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Why have therapy?

“I just don’t want to feel like this anymore”

Sometimes there are times in our lives where we just don’t feel happy, or more extremely we can feel so troubled that it can affect our whole quality of life. We might not be getting on with certain people in our lives...we might have behaviours that are not making us happy...we might feel frightened or anxious much of the time...we can't get to sleep...or we just wake up in the morning not wanting to face the day. 


Talking to a professional therapist can really help unravel the problems, make sense of how and why we feel as we do, help lessen the distress and despair, create solutions, and develop greater self-awareness, self-esteem and confidence. However, it can take courage and bravery to undertake therapy/counselling because it can feel so daunting to approach a therapist. This is completely understandable. 


I do really empathise with how hard it can be to approach a professional for psychological support, and it is absolutely my intention to be really approachable and non judgemental. I am a very experienced psychotherapist and counsellor, both within the NHS (almost 20 years) and privately, and I have worked with many individuals, of very different backgrounds, each presenting with their own unique challenges and distress. I tend to encourage clients to explore their current situation and how it developed, to express how they feel, and to develop ideas about how to improve things. I use a number of different ‘models’ of therapy, hopefully tailoring a style to suit the client and their problems. I will always help the individual develop clarity about what it is they want from therapy … even if someone says “I just don’t want to feel like this anymore”.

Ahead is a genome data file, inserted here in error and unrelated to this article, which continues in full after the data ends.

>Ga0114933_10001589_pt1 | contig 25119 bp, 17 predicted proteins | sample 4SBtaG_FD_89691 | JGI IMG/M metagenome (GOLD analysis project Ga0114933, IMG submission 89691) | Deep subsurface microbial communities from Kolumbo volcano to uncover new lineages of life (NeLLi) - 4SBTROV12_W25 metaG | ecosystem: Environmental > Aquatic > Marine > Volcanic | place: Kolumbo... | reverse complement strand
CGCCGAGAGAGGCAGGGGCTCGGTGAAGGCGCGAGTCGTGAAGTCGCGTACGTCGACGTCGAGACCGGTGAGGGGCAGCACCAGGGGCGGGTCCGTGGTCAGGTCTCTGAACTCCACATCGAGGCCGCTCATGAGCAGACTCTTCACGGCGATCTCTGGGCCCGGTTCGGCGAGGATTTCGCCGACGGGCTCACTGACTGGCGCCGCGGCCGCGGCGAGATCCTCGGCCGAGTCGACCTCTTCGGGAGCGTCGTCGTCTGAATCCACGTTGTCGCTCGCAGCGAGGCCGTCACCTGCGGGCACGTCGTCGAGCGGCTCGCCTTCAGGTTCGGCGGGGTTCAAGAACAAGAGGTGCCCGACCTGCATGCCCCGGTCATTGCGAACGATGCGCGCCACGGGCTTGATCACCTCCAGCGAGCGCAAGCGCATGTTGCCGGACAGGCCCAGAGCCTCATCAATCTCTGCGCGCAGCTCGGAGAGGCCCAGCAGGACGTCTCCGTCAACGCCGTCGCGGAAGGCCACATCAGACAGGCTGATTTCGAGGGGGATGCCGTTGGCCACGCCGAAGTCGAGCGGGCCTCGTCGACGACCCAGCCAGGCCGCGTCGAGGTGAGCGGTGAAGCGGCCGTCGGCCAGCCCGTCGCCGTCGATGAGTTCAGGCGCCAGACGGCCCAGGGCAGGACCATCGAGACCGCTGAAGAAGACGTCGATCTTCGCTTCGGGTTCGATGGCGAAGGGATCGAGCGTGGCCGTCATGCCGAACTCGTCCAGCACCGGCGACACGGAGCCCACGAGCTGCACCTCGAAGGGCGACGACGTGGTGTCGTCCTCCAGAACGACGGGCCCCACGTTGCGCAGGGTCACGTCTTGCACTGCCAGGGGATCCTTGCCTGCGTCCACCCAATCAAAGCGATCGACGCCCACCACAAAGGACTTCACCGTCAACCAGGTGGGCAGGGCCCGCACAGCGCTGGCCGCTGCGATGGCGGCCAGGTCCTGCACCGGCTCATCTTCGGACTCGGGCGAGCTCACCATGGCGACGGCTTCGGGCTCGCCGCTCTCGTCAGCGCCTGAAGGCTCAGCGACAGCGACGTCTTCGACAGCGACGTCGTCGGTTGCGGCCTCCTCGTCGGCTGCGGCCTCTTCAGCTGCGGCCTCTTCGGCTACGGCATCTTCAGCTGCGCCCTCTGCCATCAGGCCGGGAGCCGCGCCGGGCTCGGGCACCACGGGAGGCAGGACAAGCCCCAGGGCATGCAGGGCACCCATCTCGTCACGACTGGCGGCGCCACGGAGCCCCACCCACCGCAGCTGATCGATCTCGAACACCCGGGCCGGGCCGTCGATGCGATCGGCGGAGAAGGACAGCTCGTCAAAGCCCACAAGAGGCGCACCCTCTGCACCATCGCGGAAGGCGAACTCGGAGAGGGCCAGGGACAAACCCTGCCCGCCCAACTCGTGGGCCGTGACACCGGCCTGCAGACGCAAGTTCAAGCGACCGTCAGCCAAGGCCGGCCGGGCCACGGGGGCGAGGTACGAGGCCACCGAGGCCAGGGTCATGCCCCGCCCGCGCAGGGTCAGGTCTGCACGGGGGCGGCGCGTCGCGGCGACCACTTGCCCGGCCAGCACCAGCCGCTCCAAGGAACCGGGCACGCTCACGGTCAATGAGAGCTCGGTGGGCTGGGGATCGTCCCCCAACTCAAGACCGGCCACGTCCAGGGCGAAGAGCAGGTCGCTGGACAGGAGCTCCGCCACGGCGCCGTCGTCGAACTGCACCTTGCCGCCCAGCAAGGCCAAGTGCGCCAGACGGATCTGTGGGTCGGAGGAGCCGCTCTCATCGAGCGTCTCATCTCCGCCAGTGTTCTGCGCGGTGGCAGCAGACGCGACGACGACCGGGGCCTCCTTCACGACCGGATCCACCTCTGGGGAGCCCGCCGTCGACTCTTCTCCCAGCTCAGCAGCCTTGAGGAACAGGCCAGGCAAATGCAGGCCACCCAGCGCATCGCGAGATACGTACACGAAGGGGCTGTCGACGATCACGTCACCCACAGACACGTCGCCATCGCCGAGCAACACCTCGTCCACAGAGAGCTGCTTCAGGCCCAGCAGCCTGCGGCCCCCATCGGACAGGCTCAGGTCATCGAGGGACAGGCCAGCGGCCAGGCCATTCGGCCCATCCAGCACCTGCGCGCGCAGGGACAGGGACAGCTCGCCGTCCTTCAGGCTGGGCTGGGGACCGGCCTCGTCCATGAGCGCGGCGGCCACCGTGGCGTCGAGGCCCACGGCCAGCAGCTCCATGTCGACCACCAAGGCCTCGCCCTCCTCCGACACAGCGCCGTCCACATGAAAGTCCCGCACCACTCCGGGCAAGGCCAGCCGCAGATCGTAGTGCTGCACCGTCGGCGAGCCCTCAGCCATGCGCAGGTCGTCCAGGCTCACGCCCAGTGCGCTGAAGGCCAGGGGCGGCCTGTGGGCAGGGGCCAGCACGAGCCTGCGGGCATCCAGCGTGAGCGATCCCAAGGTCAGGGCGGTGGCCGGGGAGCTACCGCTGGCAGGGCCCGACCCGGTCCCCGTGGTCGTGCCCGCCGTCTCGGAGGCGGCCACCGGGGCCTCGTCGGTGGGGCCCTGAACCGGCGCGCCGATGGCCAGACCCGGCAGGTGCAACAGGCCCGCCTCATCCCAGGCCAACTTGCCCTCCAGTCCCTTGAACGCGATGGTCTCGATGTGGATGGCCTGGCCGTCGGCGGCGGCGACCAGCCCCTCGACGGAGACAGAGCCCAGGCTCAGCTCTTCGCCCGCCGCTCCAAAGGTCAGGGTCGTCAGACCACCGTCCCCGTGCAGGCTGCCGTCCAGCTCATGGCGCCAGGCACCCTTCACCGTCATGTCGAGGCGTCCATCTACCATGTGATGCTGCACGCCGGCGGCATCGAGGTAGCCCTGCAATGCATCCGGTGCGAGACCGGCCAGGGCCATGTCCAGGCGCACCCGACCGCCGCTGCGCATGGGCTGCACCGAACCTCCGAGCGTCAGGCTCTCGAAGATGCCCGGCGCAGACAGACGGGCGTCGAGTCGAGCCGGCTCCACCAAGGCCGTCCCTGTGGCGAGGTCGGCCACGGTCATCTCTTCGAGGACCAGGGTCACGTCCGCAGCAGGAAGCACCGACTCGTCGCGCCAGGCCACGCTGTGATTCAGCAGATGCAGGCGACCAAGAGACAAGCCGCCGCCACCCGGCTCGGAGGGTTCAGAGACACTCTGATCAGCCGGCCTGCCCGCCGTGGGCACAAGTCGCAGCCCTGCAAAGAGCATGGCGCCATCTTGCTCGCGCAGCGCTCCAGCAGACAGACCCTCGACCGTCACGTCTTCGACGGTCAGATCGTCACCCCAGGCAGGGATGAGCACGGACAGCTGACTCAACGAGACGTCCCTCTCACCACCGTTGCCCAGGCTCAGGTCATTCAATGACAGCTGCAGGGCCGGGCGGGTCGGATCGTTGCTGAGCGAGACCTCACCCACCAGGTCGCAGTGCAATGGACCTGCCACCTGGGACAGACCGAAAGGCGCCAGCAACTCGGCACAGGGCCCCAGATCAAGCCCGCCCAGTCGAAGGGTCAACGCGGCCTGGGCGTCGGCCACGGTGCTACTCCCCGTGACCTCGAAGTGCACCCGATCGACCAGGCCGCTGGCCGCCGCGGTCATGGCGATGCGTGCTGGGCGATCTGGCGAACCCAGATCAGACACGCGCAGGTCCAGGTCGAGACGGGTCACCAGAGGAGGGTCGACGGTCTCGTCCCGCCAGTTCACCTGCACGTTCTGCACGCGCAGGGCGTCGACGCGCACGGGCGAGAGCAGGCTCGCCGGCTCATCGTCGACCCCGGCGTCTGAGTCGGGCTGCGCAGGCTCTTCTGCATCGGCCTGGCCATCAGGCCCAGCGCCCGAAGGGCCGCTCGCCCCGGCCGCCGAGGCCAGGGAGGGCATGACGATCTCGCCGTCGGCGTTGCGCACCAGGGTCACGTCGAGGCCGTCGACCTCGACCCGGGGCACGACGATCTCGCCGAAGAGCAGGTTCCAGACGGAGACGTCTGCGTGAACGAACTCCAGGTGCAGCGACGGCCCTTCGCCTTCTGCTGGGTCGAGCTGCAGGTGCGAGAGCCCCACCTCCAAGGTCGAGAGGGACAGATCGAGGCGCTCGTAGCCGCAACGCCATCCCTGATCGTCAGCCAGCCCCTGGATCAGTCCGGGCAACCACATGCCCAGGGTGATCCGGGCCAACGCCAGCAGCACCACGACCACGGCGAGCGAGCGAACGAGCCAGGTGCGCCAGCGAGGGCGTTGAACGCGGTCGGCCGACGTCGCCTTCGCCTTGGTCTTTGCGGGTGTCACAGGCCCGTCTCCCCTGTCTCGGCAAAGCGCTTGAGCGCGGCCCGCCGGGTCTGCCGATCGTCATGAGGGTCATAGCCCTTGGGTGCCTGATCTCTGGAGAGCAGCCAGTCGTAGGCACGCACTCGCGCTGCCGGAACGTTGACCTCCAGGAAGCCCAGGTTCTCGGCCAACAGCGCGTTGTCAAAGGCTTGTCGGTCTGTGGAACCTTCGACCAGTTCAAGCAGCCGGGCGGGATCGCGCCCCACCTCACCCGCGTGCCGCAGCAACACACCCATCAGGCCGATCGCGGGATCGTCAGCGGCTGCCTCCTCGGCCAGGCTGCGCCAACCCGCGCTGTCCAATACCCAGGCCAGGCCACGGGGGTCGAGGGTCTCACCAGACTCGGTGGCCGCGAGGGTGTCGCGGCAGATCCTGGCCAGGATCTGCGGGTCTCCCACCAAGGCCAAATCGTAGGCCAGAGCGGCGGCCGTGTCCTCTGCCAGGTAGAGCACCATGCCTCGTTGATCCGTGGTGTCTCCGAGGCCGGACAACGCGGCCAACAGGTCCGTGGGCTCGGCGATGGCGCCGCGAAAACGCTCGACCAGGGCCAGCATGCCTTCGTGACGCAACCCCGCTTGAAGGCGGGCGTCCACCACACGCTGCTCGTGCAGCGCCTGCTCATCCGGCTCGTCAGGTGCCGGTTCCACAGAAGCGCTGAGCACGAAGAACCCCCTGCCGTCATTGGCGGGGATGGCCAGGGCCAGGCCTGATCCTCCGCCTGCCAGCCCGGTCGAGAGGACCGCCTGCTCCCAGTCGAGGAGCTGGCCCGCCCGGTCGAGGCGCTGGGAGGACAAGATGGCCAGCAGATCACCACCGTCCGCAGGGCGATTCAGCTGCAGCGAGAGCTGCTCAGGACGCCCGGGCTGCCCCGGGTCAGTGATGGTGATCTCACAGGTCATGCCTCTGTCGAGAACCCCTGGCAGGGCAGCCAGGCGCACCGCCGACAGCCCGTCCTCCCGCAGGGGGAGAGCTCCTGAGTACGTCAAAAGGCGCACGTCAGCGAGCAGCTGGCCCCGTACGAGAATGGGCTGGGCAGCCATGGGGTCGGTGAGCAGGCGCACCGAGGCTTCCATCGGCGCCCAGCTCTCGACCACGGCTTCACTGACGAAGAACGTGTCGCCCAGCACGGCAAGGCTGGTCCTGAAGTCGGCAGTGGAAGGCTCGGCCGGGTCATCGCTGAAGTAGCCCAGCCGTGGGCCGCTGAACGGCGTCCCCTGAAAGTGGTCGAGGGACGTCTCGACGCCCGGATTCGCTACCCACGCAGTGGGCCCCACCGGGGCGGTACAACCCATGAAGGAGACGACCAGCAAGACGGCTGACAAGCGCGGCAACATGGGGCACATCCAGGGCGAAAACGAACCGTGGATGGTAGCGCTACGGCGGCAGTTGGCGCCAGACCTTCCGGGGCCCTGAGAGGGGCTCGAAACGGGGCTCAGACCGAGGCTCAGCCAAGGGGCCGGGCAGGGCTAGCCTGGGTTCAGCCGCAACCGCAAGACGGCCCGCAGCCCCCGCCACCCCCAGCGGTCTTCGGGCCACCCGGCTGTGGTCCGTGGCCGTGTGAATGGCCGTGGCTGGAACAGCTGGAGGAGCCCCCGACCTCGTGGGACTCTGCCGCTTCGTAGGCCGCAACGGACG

I usually start with a telephone call to see if we would be likely to suit each other and to discuss availability. We would arrange a first session during which confidentiality is explained, relevant details are described, and a collaborative discussion about the therapy, and how to structure it. I can work short-term or longer-term, with either a specific or generalised goal, and I can see people either weekly of fortnightly (to begin with). I aspire to be kind, warm, informative, non-judgemental, open and genuine, with an intense desire to provide a safe environment and a collaborative style, that enables the individual (as much as possible) to find ways of being free of the psychological distress that brought them to therapy.


I work extremely professionally, following all protocols as laid down by the British Association of Counsellors and Psychotherapists, which also means I undertake monthly supervision and regularly update my training and review relevant research. I am also a trained and experienced clinical supervisor, which means I support other psychotherapists in their work.

Hastings, East Sussex
(Deborah Blyth Counselling And Psychotherapy)
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